Correlation Isn’t Always Causation COVID-19 and Teeth

While the primary concern at the onset of the COVID-19 pandemic was its effect on the lungs, since the start of the crisis, researchers have learned that the virus can negatively impact other parts of the body as well, including the heart, the toes, the tongue and even your ability to taste your food.

But, even we were a little shocked to learn that it can affect the teeth, and we have heard from some patients who are concerned about COVID-19’s impact on oral health and how dental care can help.

One of the primary effects of COVID-19 on the teeth is the stress the pandemic brought on, causing an increase in bruxism (tooth clenching and grinding) and jaw problems.

However, some sufferers also report their experience with COVID-19 has caused their teeth and gums to weaken and their teeth to break or even fall out.

Wait, what? A respiratory virus can do that?

Maybe. Some doctors think so, but right now, it’s too soon to confirm a link between COVID-19 and oral health issues. However, some researchers believe that this particular coronavirus can infect the blood vessels, affecting the blood flow to our teeth, tongue and gums, ultimately leading to pain, decay and periodontal disease.

The stories of how COVID-19 affects the mouth and other parts of the body are cataloged in Survivor Corps, a group dedicated to COVID-19 patients. These stories show anecdotal evidence from individuals whose teeth have turned gray and loosened, as well as tales of painful and sensitive gums.

Some theories behind the connection:

Blood flow. As we mentioned above, one theory is that dental health deterioration in COVID-19 patients could be related to blood flow. Some individuals experience clots and clogged blood flow due to the virus’s attack on blood vessels. If your blood cannot easily flow to organs, tissues and teeth, damage can occur. It turns out that the mouth has a ton of blood vessels to support teeth, gums, your tongue and even your taste buds.

Location, location, location. One thing about the SARS-CoV-2 infection is that it attaches itself to a part of our cells called the ACE2 receptors when it infects the body. The virus finds areas rich in these receptors (i.e., the lungs and the mouth) and makes itself at home. Some researchers theorize that high concentrations of ACE2 receptors mean the mouth is at a greater risk of damage.

Fun fact: This idea supports the theory of the oral-systemic link, which theorizes a connection between the health of the mouth and the body.

While these theories are plausible, more research is needed to see the link between COVID-19 and the mouth.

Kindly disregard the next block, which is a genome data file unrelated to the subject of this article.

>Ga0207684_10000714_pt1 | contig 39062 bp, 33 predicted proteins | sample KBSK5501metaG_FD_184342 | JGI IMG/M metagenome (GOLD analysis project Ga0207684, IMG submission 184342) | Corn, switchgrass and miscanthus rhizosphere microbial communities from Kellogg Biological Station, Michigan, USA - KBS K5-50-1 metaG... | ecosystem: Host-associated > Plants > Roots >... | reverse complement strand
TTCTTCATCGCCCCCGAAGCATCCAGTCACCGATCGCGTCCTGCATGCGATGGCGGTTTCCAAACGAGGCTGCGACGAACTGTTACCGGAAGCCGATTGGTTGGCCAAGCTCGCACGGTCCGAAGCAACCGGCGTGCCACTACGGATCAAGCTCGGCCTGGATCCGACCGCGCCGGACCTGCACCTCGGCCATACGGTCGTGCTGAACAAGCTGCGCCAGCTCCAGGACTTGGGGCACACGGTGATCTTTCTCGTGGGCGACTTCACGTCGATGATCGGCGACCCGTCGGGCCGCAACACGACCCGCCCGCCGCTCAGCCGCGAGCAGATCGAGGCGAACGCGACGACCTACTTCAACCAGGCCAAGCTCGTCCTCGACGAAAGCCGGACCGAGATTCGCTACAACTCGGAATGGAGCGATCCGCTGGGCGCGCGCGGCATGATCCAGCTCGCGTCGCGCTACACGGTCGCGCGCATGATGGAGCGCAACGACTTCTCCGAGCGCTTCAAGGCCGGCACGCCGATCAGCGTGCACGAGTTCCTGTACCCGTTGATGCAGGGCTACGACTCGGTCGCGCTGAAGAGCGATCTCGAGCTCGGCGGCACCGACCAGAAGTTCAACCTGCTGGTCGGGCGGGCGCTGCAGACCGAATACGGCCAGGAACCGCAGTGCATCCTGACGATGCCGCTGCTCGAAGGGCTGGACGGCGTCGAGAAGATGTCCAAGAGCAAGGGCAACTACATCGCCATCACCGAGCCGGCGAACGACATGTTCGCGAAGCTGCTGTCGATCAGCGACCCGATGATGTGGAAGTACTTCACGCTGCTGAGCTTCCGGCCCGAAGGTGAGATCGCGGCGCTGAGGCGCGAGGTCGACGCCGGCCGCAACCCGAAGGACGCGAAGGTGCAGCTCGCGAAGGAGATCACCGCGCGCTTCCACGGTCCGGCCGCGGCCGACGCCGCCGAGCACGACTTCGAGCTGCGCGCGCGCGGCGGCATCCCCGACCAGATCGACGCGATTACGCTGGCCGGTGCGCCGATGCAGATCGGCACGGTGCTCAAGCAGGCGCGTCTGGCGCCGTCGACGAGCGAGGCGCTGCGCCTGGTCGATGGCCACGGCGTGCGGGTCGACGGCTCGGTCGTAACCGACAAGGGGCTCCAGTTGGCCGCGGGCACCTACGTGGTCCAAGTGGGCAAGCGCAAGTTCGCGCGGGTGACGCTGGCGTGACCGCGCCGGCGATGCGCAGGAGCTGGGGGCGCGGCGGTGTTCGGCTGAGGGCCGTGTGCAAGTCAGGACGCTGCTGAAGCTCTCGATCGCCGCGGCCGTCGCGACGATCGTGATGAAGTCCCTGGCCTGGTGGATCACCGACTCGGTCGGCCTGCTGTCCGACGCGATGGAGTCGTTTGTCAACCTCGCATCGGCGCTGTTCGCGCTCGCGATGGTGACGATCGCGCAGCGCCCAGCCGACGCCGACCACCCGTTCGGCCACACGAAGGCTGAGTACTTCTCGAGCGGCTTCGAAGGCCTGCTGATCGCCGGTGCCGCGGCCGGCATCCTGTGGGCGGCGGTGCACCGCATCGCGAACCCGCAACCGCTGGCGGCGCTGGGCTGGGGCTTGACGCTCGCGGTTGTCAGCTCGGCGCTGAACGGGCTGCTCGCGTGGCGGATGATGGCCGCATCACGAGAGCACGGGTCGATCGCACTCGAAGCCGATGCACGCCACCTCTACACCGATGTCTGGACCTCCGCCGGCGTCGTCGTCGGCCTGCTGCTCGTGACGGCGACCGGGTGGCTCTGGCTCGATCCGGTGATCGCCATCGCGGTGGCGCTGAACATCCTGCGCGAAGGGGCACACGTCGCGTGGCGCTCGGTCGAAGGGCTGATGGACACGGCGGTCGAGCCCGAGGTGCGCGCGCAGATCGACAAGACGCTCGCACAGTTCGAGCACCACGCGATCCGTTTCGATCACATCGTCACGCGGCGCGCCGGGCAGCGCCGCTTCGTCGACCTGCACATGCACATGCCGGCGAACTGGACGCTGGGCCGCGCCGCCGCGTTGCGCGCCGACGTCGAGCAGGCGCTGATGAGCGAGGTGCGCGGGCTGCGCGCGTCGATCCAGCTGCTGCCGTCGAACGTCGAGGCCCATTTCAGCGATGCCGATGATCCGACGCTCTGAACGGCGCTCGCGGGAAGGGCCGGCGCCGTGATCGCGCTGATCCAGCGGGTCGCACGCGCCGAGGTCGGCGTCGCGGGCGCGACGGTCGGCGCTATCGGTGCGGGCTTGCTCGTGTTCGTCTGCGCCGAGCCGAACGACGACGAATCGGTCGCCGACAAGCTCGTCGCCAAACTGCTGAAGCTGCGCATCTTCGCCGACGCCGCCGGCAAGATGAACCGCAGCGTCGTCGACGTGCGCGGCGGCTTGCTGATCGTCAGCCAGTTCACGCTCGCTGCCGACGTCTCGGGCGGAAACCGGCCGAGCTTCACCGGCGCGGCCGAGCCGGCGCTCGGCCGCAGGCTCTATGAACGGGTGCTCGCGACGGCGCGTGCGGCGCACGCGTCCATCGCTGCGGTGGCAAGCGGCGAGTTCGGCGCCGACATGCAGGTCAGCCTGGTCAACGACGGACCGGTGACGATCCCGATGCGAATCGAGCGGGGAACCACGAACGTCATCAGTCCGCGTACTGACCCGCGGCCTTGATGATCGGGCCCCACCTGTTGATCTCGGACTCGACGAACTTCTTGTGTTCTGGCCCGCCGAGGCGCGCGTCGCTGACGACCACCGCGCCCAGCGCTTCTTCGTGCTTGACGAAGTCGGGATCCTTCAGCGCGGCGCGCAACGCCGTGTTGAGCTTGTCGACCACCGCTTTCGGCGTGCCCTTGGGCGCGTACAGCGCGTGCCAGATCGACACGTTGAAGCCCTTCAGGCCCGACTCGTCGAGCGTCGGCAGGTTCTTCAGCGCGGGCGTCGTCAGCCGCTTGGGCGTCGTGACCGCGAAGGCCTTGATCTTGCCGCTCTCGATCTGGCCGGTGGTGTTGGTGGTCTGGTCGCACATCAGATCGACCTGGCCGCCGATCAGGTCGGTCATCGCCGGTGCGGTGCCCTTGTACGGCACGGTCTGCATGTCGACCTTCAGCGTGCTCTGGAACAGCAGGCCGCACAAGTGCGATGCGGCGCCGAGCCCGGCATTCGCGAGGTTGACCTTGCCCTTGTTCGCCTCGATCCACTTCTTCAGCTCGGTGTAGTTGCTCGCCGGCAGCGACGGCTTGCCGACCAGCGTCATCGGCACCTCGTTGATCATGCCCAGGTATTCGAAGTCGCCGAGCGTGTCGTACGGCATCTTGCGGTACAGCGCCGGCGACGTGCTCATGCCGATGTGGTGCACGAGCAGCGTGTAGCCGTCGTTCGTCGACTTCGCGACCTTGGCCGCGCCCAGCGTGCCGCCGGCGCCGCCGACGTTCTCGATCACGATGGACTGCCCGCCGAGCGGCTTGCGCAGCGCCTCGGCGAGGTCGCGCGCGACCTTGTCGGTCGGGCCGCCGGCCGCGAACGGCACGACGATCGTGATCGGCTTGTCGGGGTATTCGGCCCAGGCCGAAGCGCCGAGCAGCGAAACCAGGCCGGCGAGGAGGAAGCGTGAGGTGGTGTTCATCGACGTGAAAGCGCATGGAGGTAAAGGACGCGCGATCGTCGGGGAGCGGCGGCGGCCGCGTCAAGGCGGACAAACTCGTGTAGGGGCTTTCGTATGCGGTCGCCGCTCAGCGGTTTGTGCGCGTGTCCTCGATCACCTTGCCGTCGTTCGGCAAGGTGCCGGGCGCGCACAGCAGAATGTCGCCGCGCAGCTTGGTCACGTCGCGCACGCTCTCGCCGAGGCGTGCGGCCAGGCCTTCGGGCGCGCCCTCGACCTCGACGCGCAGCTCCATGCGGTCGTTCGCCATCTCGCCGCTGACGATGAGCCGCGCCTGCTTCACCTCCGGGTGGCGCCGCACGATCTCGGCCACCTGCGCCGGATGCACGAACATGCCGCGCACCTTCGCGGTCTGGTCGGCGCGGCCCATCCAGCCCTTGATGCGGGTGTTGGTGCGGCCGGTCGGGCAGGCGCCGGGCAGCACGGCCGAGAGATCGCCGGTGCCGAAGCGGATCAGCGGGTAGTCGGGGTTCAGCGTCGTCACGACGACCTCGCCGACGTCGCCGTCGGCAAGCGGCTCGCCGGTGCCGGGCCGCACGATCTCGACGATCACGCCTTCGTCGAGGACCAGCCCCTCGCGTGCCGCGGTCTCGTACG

In the meantime, don’t stress. If you’ve had COVID-19, that can be stressful enough, and more stress can trigger coping behaviors like clenching and grinding your teeth, which can mean the potential for damage to your tooth enamel, fractures, cracks and even tooth loss.

The signs of bruxism include:

  • Teeth that are flattened, fractured or chipped
  • Loose teeth
  • Worn-down tooth enamel
  • Sensitive teeth
  • Unexplained tooth pain
  • Sore jaw muscles
  • Jaw stiffness
  • Locked jaw or a jaw that won’t open or close completely
  • Jaw, neck or face pain or soreness
  • Unexplained ear pain or feeling like your ear is “full”
  • Headaches, particularly those that feel like “tension” headaches and cause pain around the temples
  • Damage from chewing on the inside of your cheek or biting your tongue
  • Sleep disruption
  • Your sleep partner complains that your clenching and grinding is noisy

Taking Care of Your Teeth Through COVID-19

Additionally, if you are currently dealing with COVID-19, it is important to continue practicing good oral hygiene while you’re sick.

We know you may not feel like it, but you must brush at least twice a day (for at least two minutes and hitting all surfaces of your teeth) and floss at least once per day. These actions help remove food debris from your teeth, helping reduce your potential for cavities, tooth decay and periodontal disease.

We also suggest brushing your tongue to get rid of any buildup that may develop.

Try to follow these good oral hygiene practices along with limiting your consumption of juices, sodas and other sugary drinks while you’re sick. Instead, drink plenty of water to stay hydrated, which is critical to supporting your tissues and organs and is especially important while you are ill; this will also lower your risk of dental problems.

Reminder: Throw out your toothbrush after you have recovered.

If you have recently had a checkup, be sure to make it to your next regularly scheduled appointment. Seeing the dentist regularly can protect your oral health and lower your risk of dental and oral hygiene problems. If you haven’t been to the dentist in awhile, we recommend that you make an appointment after your recovery for an exam and professional cleaning to ensure that your teeth, gums and other mouth structures are healthy. If you need to schedule an appointment, call us now.

We look forward to hearing from you, and our dentists are here for all of your dental care needs.